Democracy Lab Weekly Brief, October 19, 2015
To keep up with Democracy Lab in real time, follow us on Twitter and Facebook. Amy Mackinnon explains how Ukraine’s chaotic revolution has helped Belarusian dictator Alexander Lukashenko tighten his grip on power. Juan Nagel draws attention to the fate of Venezuela’s lesser-known political prisoners. Alina Rocha Menocal and Pilar Domingo chronicle the progress made ...
Amy Mackinnon explains how Ukraine’s chaotic revolution has helped Belarusian dictator Alexander Lukashenko tighten his grip on power.
Juan Nagel draws attention to the fate of Venezuela’s lesser-known political prisoners.
Alina Rocha Menocal and Pilar Domingo chronicle the progress made by Colombia’s women in the face of war and dislocation.
Elizabeth Iams Williamson and Loren Landau suggest that Europe and the United States heed South Africa’s tough lessons on refugee policy.
Nate Schenkkan explains the likely motives behind last week’s horrific terrorist attack in Turkey.
And now for this week’s recommended reads:
The latest issue of the Journal of Democracy is out. Check it out for stories on the rise of the poorest countries, the Leninist roots of Russian repression of civil society, how the media treated the Arab Spring, and more.
The BBC provides a useful backgrounder on the parliamentary elections currently under way in Egypt. Democracy International, a Washington-based firm that implements democracy development programs, announces cuts in its observation mission to the elections because Cairo has refused to grant visas to all of its members.
In the Washington Post’s Monkey Cage blog, Mark R. Beissinger, Amaney Jamal, and Kevin Mazur take a close look at how differences between Arab Spring revolutionaries in Egypt and Tunisia led these countries along very different paths.
Foreign Policy’s Maria Antonova reports on the foreigners who fought for Ukraine and who have been left in the lurch by its dysfunctional government. Also in FP, Michela Wrong asks why Western countries keep funding corrupt elections in Africa.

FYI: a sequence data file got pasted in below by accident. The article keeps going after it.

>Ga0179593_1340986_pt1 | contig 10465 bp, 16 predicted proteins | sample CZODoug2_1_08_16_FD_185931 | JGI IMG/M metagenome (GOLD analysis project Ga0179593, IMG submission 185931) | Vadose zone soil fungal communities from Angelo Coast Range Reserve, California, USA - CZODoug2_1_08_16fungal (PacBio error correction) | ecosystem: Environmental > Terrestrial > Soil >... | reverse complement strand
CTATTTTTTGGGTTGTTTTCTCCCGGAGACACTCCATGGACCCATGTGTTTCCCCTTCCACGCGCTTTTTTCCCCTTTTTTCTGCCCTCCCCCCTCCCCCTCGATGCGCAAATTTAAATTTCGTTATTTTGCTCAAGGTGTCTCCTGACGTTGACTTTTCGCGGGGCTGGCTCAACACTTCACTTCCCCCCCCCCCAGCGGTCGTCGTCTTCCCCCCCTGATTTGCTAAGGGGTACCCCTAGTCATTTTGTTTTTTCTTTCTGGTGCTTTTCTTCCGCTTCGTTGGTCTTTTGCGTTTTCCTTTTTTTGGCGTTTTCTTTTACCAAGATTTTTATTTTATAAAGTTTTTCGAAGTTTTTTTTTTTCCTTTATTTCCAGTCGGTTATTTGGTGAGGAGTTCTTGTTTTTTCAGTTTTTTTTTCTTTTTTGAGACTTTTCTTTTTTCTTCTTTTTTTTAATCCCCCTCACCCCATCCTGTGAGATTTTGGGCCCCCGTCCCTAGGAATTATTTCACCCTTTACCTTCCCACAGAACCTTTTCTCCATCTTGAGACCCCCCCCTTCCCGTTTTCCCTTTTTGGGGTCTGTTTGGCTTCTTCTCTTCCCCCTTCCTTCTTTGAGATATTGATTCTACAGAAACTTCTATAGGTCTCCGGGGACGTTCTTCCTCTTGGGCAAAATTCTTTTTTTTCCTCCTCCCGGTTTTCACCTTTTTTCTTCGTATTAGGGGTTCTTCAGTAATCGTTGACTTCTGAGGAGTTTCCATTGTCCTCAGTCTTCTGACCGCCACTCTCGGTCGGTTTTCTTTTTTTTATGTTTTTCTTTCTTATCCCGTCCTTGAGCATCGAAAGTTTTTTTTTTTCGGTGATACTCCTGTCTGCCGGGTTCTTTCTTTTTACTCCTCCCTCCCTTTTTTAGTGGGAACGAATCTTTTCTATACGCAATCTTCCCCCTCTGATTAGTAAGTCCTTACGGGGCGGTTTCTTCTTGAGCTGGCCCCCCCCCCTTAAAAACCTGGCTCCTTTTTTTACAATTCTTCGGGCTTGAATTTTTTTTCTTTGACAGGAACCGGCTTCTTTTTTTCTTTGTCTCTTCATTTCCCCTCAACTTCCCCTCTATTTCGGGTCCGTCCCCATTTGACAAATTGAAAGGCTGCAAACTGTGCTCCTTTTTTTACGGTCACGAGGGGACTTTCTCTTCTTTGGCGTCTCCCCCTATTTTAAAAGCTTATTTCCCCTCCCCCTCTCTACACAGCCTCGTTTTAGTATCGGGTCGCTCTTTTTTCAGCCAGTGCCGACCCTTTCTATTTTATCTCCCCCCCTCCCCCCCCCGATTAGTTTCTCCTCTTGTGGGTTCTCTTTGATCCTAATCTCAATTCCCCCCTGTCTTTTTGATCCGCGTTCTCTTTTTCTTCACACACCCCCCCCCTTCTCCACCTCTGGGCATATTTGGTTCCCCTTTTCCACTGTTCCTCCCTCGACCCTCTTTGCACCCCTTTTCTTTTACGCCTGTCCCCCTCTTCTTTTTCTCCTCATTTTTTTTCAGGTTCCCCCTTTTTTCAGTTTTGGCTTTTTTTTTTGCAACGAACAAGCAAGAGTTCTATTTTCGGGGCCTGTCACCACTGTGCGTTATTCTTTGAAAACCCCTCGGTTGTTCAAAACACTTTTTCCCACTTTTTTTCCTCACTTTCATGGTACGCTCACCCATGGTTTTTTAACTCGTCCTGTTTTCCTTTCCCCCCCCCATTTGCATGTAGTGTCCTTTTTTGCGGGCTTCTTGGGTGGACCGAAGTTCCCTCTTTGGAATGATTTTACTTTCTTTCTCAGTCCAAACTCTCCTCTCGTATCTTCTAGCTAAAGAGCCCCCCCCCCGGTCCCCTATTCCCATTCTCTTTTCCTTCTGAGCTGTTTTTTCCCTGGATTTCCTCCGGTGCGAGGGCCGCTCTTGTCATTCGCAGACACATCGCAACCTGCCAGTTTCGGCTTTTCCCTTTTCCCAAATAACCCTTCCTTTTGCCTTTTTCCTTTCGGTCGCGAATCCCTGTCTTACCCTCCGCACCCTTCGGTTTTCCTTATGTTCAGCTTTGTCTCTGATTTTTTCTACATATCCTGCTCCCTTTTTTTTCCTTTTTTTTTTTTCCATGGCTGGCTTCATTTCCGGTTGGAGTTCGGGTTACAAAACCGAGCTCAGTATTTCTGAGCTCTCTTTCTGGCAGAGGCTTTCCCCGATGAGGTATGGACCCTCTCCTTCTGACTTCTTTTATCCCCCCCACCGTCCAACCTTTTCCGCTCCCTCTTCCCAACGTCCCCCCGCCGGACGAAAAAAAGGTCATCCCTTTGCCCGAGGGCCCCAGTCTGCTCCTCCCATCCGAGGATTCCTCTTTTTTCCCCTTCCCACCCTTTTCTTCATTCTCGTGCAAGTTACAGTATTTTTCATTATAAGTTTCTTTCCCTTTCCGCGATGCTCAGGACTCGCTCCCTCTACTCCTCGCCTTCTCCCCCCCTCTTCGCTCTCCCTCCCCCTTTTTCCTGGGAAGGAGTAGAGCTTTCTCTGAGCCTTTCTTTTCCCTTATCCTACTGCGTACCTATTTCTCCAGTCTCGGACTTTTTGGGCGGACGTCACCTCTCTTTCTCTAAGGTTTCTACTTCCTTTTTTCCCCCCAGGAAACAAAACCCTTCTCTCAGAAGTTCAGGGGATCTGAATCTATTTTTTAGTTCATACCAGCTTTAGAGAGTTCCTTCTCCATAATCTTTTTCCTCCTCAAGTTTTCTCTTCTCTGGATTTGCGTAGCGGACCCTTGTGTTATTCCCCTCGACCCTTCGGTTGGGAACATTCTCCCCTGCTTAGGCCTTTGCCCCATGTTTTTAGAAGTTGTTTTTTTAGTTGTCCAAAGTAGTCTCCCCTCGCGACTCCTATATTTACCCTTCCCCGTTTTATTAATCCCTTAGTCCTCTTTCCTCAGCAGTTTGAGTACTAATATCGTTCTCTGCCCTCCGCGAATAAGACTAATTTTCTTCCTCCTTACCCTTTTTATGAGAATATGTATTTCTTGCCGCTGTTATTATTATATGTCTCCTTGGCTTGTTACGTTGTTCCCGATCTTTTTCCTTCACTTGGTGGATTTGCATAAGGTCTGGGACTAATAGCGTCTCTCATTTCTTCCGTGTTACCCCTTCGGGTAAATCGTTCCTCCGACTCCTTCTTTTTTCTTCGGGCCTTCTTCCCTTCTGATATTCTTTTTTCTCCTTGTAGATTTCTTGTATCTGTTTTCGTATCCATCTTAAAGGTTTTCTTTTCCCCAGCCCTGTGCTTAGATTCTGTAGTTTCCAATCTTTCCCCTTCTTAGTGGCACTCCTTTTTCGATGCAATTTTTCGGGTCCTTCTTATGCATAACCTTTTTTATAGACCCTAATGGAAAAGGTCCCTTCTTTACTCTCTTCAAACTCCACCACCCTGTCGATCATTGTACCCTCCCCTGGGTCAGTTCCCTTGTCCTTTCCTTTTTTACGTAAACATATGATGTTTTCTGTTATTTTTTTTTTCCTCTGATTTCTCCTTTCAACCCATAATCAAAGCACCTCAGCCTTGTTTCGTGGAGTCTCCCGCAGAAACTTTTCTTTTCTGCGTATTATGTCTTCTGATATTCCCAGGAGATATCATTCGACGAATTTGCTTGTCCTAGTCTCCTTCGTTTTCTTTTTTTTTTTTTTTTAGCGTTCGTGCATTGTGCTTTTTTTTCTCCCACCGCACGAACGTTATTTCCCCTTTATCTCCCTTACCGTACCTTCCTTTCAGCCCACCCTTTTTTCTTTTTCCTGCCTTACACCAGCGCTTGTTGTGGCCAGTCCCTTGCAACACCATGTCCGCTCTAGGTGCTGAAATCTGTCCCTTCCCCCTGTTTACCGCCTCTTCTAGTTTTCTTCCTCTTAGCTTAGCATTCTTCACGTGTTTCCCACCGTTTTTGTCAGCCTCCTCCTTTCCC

In the Guardian, Natalie Nougayrede argues that Europe should reach out to help Turkey, whose role in accepting millions of refugees has gone largely acknowledged. Also in the Guardian, Wagner Moura highlights the plight of the world’s 21 million slaves — many of them in the West.
The World Peace Foundation’s Bridget Conley explains why it’s time to start negotiating an end to the war in Syria.
In the Financial Times, Antonio Sampaio argues that violent cities like Colombia’s Medellín can be tamed — with policies that are comprehensive and integrated.
Members of the Carnegie Endowment’s Rising Democracies Network assess their countries’ responses to last year’s military coup in Thailand.
Finally, the Council on Foreign Relations is offering international affairs fellowships for mid-career professionals. The deadline for applications is October 31.
In the photo, an Egyptian woman displays her ink-stained finger after casting her ballot in Egypt’s northern coastal city of Alexandria on October 19, 2015.
Photo credit: STR/AFP/Getty Images
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